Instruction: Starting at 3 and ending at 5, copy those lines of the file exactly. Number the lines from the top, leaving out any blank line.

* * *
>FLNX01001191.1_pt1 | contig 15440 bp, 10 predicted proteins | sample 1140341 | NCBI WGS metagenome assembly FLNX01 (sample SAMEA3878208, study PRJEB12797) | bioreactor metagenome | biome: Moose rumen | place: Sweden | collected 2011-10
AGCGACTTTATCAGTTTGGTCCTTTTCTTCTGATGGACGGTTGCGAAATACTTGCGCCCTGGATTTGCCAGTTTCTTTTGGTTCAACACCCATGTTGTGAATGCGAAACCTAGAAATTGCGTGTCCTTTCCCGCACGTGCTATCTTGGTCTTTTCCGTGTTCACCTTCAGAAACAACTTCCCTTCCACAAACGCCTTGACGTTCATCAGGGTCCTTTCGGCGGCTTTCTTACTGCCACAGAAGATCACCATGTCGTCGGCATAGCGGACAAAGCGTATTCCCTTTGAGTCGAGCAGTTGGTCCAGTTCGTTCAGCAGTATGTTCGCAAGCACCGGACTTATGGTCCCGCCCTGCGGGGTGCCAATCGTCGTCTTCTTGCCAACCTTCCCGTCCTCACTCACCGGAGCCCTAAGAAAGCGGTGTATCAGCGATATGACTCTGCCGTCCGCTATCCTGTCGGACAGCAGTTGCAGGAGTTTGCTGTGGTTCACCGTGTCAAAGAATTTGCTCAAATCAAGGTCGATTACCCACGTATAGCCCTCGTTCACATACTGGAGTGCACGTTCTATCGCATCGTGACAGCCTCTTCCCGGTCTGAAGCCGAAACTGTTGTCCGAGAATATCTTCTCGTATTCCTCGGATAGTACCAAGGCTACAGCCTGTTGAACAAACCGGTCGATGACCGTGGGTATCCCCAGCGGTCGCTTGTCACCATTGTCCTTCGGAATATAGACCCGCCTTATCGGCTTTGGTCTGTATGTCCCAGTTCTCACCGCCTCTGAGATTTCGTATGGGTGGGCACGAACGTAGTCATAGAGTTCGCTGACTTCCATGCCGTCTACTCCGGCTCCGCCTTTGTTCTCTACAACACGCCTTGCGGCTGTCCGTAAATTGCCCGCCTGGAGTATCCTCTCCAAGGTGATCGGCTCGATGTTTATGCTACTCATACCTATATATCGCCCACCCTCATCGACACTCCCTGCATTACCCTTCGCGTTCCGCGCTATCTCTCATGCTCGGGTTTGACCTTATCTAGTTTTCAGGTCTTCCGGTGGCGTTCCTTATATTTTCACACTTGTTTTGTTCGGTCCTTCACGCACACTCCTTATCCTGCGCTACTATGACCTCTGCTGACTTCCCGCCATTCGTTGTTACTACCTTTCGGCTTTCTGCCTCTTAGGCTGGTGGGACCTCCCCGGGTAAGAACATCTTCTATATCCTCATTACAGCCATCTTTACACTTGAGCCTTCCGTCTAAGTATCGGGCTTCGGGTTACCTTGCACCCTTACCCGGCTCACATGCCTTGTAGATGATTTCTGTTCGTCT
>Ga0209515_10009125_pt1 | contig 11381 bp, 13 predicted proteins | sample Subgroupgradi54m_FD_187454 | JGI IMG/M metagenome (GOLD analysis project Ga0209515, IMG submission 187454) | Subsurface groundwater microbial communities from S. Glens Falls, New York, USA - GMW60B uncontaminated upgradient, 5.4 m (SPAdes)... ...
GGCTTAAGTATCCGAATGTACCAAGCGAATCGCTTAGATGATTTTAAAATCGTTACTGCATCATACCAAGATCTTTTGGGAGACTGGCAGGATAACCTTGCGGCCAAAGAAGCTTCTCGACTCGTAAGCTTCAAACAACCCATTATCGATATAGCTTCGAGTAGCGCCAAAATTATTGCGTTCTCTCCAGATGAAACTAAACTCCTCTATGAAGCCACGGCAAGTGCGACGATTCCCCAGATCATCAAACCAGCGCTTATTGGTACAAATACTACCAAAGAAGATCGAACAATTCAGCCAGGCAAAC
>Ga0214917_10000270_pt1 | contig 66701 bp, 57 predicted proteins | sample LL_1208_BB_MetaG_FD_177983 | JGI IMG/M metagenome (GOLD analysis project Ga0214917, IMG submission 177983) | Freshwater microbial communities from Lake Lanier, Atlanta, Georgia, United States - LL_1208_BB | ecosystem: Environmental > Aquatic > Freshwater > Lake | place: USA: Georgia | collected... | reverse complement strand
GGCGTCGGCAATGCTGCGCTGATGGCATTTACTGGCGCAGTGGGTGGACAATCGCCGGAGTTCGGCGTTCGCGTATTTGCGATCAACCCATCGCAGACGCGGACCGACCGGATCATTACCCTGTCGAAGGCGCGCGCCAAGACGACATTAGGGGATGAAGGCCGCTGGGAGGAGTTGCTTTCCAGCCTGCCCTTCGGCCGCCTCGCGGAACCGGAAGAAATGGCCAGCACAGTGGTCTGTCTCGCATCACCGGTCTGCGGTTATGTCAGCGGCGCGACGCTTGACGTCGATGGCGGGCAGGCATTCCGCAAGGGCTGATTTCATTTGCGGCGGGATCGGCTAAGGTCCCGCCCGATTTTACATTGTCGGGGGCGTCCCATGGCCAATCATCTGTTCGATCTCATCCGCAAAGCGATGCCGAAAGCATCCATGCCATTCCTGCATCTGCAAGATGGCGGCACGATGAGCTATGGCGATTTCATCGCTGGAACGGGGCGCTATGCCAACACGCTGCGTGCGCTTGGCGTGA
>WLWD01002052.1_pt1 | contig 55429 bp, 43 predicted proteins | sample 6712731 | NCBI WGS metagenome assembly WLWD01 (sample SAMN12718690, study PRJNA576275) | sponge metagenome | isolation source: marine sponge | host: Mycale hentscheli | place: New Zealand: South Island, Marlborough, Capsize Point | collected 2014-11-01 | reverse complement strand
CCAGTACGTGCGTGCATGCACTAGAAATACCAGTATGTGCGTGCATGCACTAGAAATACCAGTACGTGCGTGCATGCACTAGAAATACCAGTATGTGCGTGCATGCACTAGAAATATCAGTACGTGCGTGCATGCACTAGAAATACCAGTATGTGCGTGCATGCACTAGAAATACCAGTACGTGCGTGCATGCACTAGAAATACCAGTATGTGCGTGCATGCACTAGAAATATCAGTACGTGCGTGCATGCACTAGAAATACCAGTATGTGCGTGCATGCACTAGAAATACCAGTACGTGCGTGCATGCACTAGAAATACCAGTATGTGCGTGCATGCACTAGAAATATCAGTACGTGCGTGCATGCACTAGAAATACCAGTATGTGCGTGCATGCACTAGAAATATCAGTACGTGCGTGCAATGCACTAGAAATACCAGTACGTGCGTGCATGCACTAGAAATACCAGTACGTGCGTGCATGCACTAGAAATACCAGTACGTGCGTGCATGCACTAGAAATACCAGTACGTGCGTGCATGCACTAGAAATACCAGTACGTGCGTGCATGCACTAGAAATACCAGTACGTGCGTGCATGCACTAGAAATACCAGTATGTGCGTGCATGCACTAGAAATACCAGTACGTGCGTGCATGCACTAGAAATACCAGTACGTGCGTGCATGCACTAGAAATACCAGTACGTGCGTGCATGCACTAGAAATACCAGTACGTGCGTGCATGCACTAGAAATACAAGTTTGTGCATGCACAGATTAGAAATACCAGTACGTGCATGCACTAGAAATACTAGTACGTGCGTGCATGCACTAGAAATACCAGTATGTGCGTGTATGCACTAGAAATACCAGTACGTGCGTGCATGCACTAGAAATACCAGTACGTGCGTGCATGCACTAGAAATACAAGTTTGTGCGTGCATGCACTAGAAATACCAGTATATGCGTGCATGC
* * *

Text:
>Ga0209515_10009125_pt1 | contig 11381 bp, 13 predicted proteins | sample Subgroupgradi54m_FD_187454 | JGI IMG/M metagenome (GOLD analysis project Ga0209515, IMG submission 187454) | Subsurface groundwater microbial communities from S. Glens Falls, New York, USA - GMW60B uncontaminated upgradient, 5.4 m (SPAdes)... ...
GGCTTAAGTATCCGAATGTACCAAGCGAATCGCTTAGATGATTTTAAAATCGTTACTGCATCATACCAAGATCTTTTGGGAGACTGGCAGGATAACCTTGCGGCCAAAGAAGCTTCTCGACTCGTAAGCTTCAAACAACCCATTATCGATATAGCTTCGAGTAGCGCCAAAATTATTGCGTTCTCTCCAGATGAAACTAAACTCCTCTATGAAGCCACGGCAAGTGCGACGATTCCCCAGATCATCAAACCAGCGCTTATTGGTACAAATACTACCAAAGAAGATCGAACAATTCAGCCAGGCAAAC
>Ga0214917_10000270_pt1 | contig 66701 bp, 57 predicted proteins | sample LL_1208_BB_MetaG_FD_177983 | JGI IMG/M metagenome (GOLD analysis project Ga0214917, IMG submission 177983) | Freshwater microbial communities from Lake Lanier, Atlanta, Georgia, United States - LL_1208_BB | ecosystem: Environmental > Aquatic > Freshwater > Lake | place: USA: Georgia | collected... | reverse complement strand